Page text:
Cystic Fibrosis Patients Are Living Longer Thanks to Improved Clinical Practices and Therapies

 

My American Nurse recently carried an uplifting article showing increasingly positive changes for cystic fibrosis (CF) patients.

A network of over one hundred thirty centers throughout the U.S. provide specialized care for CF patients. The centers are accredited by the Cystic Fibrosis Foundation. The staff obtains authorization to share a patient’s clinical information.

As It Was

Years ago, a child born with CF had a five-year life expectancy. Since then, there has been a one percent annual increase bringing the median age of survival to 47 years in 2018.

As the article points out, CF no longer involves children exclusively.  In another ten years, seventy percent of people in the U.S. with CF will be adults.

CF By the Numbers

CF affects over thirty-thousand people in the U.S. and about seventy-thousand people worldwide. Screening of newborns has been in place since 2010. Seventy-five percent of children who have CF were diagnosed before age two.

Since 1989, over two thousand CFTR mutations were identified, with ten to fifteen percent known to cause disease.

About Cystic Fibrosis

CF patients inherit a copy of the genetic mutation of the CF transmembrane conductance regulator (CFTR) from each parent. The mutations result in either the absence of the CFTR protein or one that is malformed.

The balance of fluids and salt are affected both inside and outside the cell. This leads to thick, sticky mucus in the pancreas, lungs and many other organs.

Blockage in the lungs may lead to lung infections. The infections in turn create cysts and fibrosis (scar tissue) possibly leading to permanent lung damage.

For CF patients with lung disease, the standard treatment consists of oral and inhaled antibiotics, therapy to clear airways, and drugs that loosen and clear mucus (mucolytics). The lung treatments may last from two to three hours every day.

Standard treatments address CFTR symptoms while CFTR modulators (drugs) restore a portion of the mutated gene’s function.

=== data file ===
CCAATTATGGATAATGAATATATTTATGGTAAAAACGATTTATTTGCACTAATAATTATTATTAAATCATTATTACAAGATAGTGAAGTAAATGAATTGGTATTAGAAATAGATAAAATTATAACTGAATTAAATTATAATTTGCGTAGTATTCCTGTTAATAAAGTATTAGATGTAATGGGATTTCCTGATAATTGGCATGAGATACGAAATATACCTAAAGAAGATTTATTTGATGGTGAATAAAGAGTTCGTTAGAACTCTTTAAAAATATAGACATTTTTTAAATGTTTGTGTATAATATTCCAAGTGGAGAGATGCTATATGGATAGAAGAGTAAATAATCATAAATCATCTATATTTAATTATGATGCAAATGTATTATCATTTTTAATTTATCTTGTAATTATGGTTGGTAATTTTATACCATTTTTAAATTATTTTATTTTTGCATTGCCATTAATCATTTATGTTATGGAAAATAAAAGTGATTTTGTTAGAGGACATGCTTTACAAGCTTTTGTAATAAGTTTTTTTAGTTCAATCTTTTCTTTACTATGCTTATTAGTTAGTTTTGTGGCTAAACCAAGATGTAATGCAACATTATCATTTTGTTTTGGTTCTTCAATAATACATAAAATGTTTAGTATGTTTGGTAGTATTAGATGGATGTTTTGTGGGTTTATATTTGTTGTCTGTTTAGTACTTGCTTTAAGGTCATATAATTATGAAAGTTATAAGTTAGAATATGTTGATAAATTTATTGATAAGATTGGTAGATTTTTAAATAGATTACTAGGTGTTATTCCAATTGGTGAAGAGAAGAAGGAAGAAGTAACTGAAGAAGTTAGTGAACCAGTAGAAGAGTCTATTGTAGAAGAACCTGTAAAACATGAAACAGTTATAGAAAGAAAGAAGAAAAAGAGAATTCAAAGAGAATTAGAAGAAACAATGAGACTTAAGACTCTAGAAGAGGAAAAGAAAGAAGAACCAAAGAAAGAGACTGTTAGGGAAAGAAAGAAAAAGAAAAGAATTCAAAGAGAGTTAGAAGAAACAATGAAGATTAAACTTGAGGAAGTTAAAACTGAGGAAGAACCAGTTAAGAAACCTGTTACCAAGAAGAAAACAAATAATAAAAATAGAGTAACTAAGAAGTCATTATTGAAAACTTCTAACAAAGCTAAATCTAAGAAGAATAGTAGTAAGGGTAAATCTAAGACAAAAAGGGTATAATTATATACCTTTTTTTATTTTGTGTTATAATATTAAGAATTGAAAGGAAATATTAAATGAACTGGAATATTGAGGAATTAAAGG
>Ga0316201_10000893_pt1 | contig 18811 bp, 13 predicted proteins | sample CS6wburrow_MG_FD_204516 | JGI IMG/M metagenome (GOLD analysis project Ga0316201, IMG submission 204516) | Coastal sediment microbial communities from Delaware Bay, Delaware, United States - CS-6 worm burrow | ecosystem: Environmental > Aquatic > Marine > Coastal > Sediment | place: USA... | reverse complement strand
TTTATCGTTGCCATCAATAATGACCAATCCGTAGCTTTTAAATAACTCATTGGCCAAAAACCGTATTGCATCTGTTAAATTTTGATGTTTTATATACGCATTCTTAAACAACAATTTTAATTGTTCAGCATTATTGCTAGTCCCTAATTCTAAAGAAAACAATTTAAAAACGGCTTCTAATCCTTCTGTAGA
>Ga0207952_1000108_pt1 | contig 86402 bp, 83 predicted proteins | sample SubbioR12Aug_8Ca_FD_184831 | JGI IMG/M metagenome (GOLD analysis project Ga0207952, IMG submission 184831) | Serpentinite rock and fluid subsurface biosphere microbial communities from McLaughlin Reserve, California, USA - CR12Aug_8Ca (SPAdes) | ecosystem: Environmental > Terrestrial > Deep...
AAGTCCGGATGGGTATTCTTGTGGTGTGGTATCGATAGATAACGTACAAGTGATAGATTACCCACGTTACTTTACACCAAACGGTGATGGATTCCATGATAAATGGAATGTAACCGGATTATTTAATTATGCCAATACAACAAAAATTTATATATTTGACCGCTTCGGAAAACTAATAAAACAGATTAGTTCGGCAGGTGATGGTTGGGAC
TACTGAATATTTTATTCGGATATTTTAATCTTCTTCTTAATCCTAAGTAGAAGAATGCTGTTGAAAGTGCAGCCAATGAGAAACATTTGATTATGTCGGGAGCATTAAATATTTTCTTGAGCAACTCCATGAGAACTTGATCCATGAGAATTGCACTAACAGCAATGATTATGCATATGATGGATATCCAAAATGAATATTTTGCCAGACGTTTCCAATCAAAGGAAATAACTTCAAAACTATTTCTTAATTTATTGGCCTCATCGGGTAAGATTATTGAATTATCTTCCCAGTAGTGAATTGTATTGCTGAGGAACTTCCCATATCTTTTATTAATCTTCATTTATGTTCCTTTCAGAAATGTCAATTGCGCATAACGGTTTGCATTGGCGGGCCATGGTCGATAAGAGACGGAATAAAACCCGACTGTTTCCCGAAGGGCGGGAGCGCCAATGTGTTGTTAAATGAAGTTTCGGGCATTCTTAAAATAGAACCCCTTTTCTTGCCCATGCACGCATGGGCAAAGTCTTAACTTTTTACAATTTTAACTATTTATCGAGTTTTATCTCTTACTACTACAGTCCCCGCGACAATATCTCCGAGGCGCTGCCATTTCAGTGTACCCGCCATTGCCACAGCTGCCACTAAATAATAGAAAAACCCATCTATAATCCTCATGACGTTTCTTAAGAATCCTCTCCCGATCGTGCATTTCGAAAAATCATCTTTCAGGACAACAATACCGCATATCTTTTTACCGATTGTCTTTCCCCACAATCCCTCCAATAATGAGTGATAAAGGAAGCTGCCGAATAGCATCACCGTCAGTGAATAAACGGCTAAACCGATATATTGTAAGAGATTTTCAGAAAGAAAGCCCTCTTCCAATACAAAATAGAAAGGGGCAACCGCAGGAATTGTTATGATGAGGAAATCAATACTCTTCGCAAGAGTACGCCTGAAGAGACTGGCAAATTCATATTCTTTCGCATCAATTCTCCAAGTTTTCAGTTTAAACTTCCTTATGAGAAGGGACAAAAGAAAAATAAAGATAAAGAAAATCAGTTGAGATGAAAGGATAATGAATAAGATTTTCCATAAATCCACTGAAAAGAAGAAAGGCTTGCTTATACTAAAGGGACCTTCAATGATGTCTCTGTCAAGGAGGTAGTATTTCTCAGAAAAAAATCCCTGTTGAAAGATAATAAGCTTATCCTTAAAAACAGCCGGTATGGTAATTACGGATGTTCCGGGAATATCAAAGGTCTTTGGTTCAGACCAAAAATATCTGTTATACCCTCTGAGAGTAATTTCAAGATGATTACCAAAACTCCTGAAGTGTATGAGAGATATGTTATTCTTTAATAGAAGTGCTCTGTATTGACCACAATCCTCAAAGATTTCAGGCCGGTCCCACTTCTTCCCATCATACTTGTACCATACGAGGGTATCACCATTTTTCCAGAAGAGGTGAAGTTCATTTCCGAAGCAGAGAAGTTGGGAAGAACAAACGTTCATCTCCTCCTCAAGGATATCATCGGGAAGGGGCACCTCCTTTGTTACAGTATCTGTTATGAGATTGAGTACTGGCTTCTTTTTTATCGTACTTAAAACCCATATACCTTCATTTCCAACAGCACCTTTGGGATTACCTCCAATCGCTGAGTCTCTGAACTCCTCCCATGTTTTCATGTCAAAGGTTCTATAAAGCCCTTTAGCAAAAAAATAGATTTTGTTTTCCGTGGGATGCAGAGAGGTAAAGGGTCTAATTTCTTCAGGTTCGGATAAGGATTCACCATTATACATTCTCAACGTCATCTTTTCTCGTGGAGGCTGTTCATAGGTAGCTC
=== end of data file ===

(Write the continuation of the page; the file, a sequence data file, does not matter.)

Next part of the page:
Damage to the Pancreas

The pancreas is also affected when obstructions prevent production of insulin which controls blood sugar. In adulthood, when insulin is in short supply, it results in cystic fibrosis-related diabetes mellitus.

Damage to the pancreas also impairs its production of digestive enzymes. These enzymes are responsible for aiding digestion and nutrient absorption. Approximately eighty-five percent of CF patients exhibit pancreatic insufficiency and require enzyme replacement therapy with every meal or snack.

CF mutations create diverse symptoms. It has been known to affect the liver, endocrine and reproductive systems, sinuses, and gallbladder. CF is now in a class with other multisystem diseases.

Homozygous or Heterozygous

Approximately forty-four percent of CF patients in the U.S. have two copies of the F508del mutation that causes a fold in the CFTR protein. The patients are classified as being homozygous.

About forty percent of patients in the U.S. are classified as being heterozygous and have one copy of the F508del mutation.

In addition, another ten percent of CF patients have also been diagnosed with two copies of CFTR mutations and there is no appropriate modulator therapy for this population.

FDA-Approved Modulators

A new type of drugs called modulators have been approved by the FDA. The modulators have been developed to zero in on the defective CFTR protein.

The drug, ivacaftor, is currently in use but has not remedied the problem of the misfolded F508del mutation.

As a result, patients and physicians welcomed the FDA’s approval of the triple combination of ivacaftor, tezacaftor and elexacaftor modulators in October 2019.

The triple combination is ten to fourteen percent effective in improving lung functions for people heterozygous and homozygous to the F508del mutation.

Some Damage is Irreversible

CF patients who have sustained damage prior to receiving modulator therapy may have to continue the standard therapy to treat symptoms. Patients who have advanced lung disease may have to consider lung transplants.

Several guidelines were included in the My American Nurse article such as interactions, side effects caused by treatment, nutrition, diabetes, colon-cancer screening, and mental health.

Rose Duesterwald

Rose Duesterwald

Rose became acquainted with Patient Worthy after her husband was diagnosed with Acute Myeloid Leukemia four years ago. He was treated with a methylating agent While he was being treated with a hypomethylating agent, Rose researched investigational drugs being developed to treat relapsed/refractory AML.

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